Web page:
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    • CommentAuthorkmorris1
    • CommentTimeJul 16th 2012

    I have been having problems with my home internet and so decided to try OpenDNS. I did a speed test before changing to open DNS and again after and my download speed has DROPPED from 6.63 Mb/s to just 2.69 Mb/s.

    Any ideas why this would be? Or shall I just revert to the ISP defaults?

    • CommentAuthorRed Prince
    • CommentTimeJul 16th 2012
    Coincidence. DNS has nothing to do with download speeds.
    • CommentAuthorkmorris1
    • CommentTimeJul 16th 2012
    Apologies, let me re-phrase. My bandwidth for downloading has dropped. Using
  1.  permalink
    Again, this has nothing to do with DNS. Bandwidth/speed is a function of what you bought from your ISP.

    The only case which might apply is if there is some site from which you download to which you are routed poorly when using OpenDNS servers. This can happen if the site is geographically distributed but gives and OpenDNS location sub-optimal IP addresses, or if your ISP routs you to a distant OpenDNS server to begin with. Even so, such things shouldn't affect performance, but sometimes do. Still, it would not account for overall difference in download speed across all internet usage. (Unless maybe you are in central Asia or Africa.)
    • CommentAuthorkmorris1
    • CommentTimeJul 16th 2012
    I know the MAXIMUM bandwidth is a function of what I bought from the ISP, but not the actual received bandwidth.

    The hype about OpenDNS states that it gives faster browsing. And you guys are both telling me that it doesn't. Yet my speeds are affected significantly. Below are speed tests all taken today:

    6.63 Mb/s 0.84 Mb/s 41 ms - 08:15, on ISP DNS servers.
    2.69 Mb/s 0.43 Mb/s 35 ms - 09:04, immediately post OpenDNS change
    0.37 Mb/s 0.40 Mb/s 45 ms - 12:25, on OpenDNS
    6.63 Mb/s 0.43 Mb/s 41 ms - 12:28, back to ISP DNS

    I tried similar tests with alternative sites, to try and see if it was an anomaly down to as implied it could be above, but obtained similar results.

    Sorry if I'm seeming ignorant, but the results surely can't be just coincidence. By the way, I'm in the UK.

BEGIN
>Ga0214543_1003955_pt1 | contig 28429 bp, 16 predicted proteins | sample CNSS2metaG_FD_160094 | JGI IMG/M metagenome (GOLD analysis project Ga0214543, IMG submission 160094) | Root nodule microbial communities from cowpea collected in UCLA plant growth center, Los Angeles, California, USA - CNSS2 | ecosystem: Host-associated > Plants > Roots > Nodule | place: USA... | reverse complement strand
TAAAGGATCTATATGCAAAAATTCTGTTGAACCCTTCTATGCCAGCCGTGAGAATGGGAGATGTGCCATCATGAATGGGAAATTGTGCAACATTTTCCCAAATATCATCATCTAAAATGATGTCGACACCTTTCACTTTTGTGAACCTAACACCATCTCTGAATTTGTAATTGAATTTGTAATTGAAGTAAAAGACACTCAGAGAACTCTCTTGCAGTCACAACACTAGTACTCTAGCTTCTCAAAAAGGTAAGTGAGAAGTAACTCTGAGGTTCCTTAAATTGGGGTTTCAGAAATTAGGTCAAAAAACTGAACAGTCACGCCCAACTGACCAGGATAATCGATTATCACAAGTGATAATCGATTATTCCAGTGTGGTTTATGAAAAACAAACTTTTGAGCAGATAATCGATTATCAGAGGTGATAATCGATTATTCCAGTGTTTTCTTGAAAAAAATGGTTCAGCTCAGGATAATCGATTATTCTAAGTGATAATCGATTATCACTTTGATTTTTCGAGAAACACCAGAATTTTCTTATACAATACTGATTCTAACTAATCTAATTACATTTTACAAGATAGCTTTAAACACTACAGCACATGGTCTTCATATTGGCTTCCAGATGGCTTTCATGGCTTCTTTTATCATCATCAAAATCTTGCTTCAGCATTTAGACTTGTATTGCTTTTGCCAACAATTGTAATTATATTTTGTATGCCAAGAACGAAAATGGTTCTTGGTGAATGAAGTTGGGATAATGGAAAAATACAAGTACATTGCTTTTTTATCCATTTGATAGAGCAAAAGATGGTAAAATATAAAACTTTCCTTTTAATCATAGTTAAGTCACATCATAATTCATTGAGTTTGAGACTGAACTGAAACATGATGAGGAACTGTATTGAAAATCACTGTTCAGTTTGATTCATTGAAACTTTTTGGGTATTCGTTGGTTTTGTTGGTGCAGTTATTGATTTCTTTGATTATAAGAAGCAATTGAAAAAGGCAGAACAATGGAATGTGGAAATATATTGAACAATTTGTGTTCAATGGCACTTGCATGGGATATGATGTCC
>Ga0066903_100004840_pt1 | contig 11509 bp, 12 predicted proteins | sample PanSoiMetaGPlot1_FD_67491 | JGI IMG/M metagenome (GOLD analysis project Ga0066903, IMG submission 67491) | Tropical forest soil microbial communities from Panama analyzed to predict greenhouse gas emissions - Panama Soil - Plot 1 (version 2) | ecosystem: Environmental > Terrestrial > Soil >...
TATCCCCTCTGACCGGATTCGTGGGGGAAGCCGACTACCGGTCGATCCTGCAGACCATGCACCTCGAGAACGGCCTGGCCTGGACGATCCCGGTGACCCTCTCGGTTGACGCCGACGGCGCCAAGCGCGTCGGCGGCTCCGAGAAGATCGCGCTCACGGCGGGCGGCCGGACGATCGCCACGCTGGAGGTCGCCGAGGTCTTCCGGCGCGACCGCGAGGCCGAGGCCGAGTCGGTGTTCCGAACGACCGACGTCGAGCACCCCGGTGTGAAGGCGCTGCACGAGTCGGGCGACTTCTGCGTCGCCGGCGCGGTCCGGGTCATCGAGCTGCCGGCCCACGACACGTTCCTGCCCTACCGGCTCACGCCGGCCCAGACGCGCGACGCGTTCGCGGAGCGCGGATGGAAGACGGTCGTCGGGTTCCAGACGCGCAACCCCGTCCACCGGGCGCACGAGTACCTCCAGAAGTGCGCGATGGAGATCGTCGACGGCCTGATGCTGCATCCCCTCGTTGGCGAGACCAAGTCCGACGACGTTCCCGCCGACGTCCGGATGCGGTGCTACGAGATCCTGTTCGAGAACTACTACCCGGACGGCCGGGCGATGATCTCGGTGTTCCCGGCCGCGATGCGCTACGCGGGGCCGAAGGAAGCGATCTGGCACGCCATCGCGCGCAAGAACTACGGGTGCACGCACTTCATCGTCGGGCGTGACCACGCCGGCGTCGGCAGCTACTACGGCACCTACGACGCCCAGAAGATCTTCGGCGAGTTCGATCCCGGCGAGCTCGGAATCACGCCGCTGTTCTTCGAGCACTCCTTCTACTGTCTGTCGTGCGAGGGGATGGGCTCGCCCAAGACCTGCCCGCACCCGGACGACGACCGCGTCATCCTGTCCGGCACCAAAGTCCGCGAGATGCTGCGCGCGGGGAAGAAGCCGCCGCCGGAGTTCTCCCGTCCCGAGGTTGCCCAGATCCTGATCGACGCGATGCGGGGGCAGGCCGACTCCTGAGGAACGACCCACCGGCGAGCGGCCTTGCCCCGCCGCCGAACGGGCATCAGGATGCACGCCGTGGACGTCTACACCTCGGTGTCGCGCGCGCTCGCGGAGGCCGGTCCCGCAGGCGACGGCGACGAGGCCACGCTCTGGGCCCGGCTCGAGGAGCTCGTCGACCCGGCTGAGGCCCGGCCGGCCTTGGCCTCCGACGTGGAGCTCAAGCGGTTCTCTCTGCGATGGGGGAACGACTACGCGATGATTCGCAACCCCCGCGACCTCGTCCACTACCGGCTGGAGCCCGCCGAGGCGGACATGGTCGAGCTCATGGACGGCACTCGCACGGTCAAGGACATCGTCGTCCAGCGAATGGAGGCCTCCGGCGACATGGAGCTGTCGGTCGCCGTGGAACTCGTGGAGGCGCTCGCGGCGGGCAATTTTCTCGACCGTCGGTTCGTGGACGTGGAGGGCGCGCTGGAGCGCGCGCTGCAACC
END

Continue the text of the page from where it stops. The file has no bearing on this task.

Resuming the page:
Thanks again, Kym
  2.  permalink
    "I know the MAXIMUM bandwidth is a function of what I bought from the ISP, but not the actual received bandwidth."

    This is true, as actual speeds depend on all sorts of things including network traffic and how fast the server at the other end is sending data. But DNS is just the phonebook of the internet. It doesn't have anything to do with any traffic aside from the DNS lookup (e.g., "where is" "it lives at the address").

    Generally, yes, OpenDNS can return faster lookups more reliably than other services. Which means that your system commences communication with the site server you wish to reach that much sooner. This is where the "faster internet" comes from.

    Note that if you had not flushed browser and local resolver caches after changing your DNS addresses, you could not reliably say you were ever using OpenDNS at all - you had already visited the site and run the speed test, and would have cached information that is used regardless as to what you have configured for DNS addresses.

    Let's try this. It doesn't matter which DNS addresses you have configured, we'll force that in the command. From a command prompt/terminal window, run the command

    (Windows and sometimes OS X)
    nslookup -type=txt

    (OS X, Linux, BSD, other Unixes)
    dig -t txt @

    and post the output here. If the answer is not "x.lon" (where x is a number), then this could be a problem.
    • CommentAuthorkmorris1
    • CommentTimeJul 16th 2012
    The answer is... "1.lon"

    I did flush my DNS cache, but not my internet history. Bit loath to do that, but I'll try using IE instead of Chrome. And thank you :)
  3.  permalink
    No, not your internet history, just the cache. "Temporary Internet Files" in Win/IE parlance.

    As you are hitting the London servers, I can't imagine what the issue is, if it is not coincidental.

    The best I can suggest is to tracert/traceroute a site from which you download. This will require that you flush the local resolver cache (not browser, in this case) prior to each test, and configuring the DNS IP addresses of your ISP and OpenDNS in turn.

    i.e., with the current DNS IP addresses, flush the cache, the run the command
    (or traceroute, if this isn't Windows)
    change IPs, flush the cache, then tracert the same site domain again.

    You will have to copy and paste the command and output for both here for any hope of analysis. Feel free to edit your username out of the prompt for the command if it displays there and you don't like people seeing it.

    Alternatively, open a support ticket, include the same information, and include a link to your thread here. Or continue in this thread and open a support ticket as well.
    • CommentAuthorRed Prince
    • CommentTimeJul 17th 2012
    “Apologies, let me re-phrase. My bandwidth for downloading has dropped.”

    No need to re-phrase. That is exactly what I was referring to: DNS has nothing to do with your downloading bandwidth. Your downloads happen after your DNS look-up (which only takes a few milliseconds). In other words, by the time you start downloading, DNS is entirely out of the equation.

    “The hype about OpenDNS states that it gives faster browsing.”

    Where do see this hype? OpenDNS, or any other DNS, cannot give you faster browsing. But it can, and usually does, give you faster (and more reliable) DNS look-ups.

This discussion has been inactive for longer than 30 days, and is thus closed.